IN THEIR eagerness to assume global environmental leadership, representatives of the Indian government committed a faux pas recently by trying to grab the chairpersonship of the World Bank-controlled Global Environmental Facility (GEF). Though the GEF is seen by some as a controlling financial mechanism for the biodiversity and climate change conventions, it has been under severe attack by none other than India's own ministry of environment.
And the ministry is not alone in criticising it. All the member-countries of the Group of 77 maintain that a donor-controlled GEF will not support the priorities of developing countries. South Asian NGOs that met in New Delhi last year also rejected the GEF in its present form, calling it an immoral and illegal institution.
The GEF was formed by the industrialised countries when late Prime Minister Rajiv Gandhi, supported by G-77, asked for a Green Fund to pay for the damage that the rich have caused to the global environment, which in turn perpetuates the suffering of the world's poor. It was generally regarded that in an increasingly globalised economy, the time-tested principles of "polluter pays" and "liability" would be accepted in the international arena. A Green Fund based on these principles would have helped to address the causes of global environmental degradation -- not just its symptoms. When the market externalises ecological costs, leaving society at large and future generations to deal with the damage to the environment, national and international policies must internalise these costs within the market.
However, the GEF, which was set up without any participation from the South in the conceptual stages, sees itself as a donor agency for developing countries with a begging bowl. And, ironically, GEF is controlled by the very nations that have contributed the most to environmental destruction. The GEF has converted the internationally accepted "polluter pays" principle into a policy of aid, charity and preferential technology transfer simply to avoid making liability payments across national borders. This makes GEF a part of a larger and equally flawed framework of global environment management.
Such a system has emerged mainly because of the North's negotiating tactics: it refuses to discuss or negotiate the damage it has caused in the past; it insists that if it pays anything at all, it will be based on capability and not liability -- a principle accepted in the climate change convention. Besides, the North points out that what it pays as aid to the South will be mainly to deal with global problems and for global benefits. For example, under the climate change convention, GEFwill assess projects like a donor agency would before sanctioning money to a developing country. Though this may be a fair way of controlling control climate change, the best way would be to assess a nation's entitlement to the sustainable benefits of the atmosphere. Nations exceeding their emission quotas should automatically pay those who are not and accumulations in the atmosphere must be penalised.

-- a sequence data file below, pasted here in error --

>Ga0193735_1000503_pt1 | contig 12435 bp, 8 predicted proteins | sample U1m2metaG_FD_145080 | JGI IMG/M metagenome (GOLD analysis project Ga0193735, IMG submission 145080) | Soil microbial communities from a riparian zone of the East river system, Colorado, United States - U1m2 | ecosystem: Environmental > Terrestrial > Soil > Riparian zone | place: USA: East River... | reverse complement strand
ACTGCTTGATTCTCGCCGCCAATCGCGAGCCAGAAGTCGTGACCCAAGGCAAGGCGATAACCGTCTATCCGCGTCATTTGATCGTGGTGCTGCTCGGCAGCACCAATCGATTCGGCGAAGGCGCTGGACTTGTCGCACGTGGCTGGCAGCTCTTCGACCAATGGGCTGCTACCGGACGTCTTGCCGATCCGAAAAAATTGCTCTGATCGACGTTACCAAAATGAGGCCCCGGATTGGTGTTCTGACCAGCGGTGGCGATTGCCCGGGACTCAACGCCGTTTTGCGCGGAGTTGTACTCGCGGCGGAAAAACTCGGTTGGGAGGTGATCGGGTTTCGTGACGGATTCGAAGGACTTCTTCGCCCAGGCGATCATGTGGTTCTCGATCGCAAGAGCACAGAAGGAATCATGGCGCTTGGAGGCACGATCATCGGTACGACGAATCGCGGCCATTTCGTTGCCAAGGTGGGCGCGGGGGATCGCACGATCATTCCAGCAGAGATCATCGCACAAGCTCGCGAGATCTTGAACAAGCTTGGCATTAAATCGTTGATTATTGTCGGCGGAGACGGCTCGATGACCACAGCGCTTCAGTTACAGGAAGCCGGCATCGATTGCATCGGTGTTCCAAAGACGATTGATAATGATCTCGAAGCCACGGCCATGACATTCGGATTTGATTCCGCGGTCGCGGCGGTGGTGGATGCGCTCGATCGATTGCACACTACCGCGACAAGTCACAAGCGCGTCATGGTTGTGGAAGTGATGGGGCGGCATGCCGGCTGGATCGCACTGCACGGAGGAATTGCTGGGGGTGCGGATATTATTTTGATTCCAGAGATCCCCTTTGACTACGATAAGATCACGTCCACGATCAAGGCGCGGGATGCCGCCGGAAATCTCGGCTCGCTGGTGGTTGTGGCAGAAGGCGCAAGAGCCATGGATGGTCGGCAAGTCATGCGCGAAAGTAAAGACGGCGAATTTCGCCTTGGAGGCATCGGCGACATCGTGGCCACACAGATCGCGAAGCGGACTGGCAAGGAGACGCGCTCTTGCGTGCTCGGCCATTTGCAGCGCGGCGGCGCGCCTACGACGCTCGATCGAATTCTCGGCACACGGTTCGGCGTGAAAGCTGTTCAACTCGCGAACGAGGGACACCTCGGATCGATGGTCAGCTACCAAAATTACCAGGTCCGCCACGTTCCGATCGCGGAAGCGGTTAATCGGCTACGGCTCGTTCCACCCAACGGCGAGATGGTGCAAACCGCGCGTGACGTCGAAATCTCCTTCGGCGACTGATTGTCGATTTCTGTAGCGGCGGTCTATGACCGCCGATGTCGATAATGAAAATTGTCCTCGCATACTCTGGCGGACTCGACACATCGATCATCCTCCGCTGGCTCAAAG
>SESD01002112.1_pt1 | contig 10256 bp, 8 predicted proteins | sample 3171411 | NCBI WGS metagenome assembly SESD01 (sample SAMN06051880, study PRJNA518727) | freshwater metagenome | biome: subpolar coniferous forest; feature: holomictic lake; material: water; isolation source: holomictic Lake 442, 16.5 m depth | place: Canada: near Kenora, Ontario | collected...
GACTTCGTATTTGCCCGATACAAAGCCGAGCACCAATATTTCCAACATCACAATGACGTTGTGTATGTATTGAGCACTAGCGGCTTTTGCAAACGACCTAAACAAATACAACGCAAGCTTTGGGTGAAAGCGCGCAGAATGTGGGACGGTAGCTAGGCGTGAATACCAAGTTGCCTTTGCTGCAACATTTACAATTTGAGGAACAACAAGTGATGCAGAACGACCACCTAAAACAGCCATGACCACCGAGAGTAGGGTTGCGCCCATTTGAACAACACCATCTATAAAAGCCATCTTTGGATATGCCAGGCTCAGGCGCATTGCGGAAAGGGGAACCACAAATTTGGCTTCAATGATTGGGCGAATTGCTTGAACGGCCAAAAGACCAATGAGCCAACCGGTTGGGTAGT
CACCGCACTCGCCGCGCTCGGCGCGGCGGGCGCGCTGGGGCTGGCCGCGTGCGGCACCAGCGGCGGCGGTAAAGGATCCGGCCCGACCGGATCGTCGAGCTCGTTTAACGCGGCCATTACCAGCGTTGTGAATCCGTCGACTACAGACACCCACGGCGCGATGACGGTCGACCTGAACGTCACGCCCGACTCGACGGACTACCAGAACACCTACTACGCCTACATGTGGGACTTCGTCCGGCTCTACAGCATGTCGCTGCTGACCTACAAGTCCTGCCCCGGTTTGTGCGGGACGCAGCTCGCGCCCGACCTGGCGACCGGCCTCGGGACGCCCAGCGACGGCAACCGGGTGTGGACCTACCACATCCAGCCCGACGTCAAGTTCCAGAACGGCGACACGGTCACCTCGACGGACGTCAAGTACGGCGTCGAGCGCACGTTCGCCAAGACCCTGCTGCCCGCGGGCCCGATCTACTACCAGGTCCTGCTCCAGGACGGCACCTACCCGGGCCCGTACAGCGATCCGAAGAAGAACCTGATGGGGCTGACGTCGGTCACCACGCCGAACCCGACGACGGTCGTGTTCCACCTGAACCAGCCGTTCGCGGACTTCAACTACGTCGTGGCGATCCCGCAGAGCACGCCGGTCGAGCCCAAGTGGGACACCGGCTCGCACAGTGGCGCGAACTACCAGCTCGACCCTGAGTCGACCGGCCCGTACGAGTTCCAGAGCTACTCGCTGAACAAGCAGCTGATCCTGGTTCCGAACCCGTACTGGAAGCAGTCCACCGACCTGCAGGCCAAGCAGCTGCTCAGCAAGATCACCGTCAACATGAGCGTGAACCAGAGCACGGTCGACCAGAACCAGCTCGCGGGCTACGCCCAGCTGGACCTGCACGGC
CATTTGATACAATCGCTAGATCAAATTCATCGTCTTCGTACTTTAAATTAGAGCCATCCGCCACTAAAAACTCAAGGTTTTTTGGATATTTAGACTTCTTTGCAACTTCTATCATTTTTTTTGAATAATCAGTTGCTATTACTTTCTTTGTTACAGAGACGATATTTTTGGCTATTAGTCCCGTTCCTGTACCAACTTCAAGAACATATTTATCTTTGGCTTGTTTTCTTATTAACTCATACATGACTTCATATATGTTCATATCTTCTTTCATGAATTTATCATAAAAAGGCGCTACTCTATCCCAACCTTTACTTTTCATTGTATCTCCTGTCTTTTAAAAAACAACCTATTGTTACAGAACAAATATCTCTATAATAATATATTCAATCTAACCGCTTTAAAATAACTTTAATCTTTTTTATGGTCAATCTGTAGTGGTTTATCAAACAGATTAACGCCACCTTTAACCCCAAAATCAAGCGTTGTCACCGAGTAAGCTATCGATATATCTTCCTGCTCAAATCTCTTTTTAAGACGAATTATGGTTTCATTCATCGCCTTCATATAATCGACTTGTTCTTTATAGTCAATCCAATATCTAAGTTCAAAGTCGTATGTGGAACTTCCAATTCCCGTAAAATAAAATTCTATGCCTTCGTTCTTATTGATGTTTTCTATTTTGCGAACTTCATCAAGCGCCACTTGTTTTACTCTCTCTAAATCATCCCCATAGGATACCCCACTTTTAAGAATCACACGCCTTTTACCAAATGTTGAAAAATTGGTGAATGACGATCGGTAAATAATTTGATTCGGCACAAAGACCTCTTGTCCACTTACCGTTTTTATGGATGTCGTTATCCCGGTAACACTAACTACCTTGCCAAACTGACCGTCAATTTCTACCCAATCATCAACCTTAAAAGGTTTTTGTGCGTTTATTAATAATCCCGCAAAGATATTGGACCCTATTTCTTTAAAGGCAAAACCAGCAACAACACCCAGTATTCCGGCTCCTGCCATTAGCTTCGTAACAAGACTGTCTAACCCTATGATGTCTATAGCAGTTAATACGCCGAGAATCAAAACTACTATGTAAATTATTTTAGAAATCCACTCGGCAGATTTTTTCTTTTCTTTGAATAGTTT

By not doing this, the North shortchanges the South. The World Bank itself has calculated that if carbon emission rights were sold at $25 per tonne of carbon, the industrialised world would have to pay developing countries about $70 billion for 1 year's emissions at 1988 levels. Several Northern studies suggest these rights should be pegged at much higher costs if they are to break the fuel-use habits of the rich.
But, what does GEF offer? Only 2 billion dollars in 3 years for the ozone, climate change and biodiversity conventions and international water management projects. The immorality is blatant: the North cannot be assessed for environmental liability and the South must beg for alms.
Instead of trying to take over the chairpersonship of GEF, which would only legitimise this flawed institution, India should keep pushing for a fundamental restructuring based on the principle of mandatory and compensatory payments for damage to the global environment. Anything less would be bartering away our environment and future.
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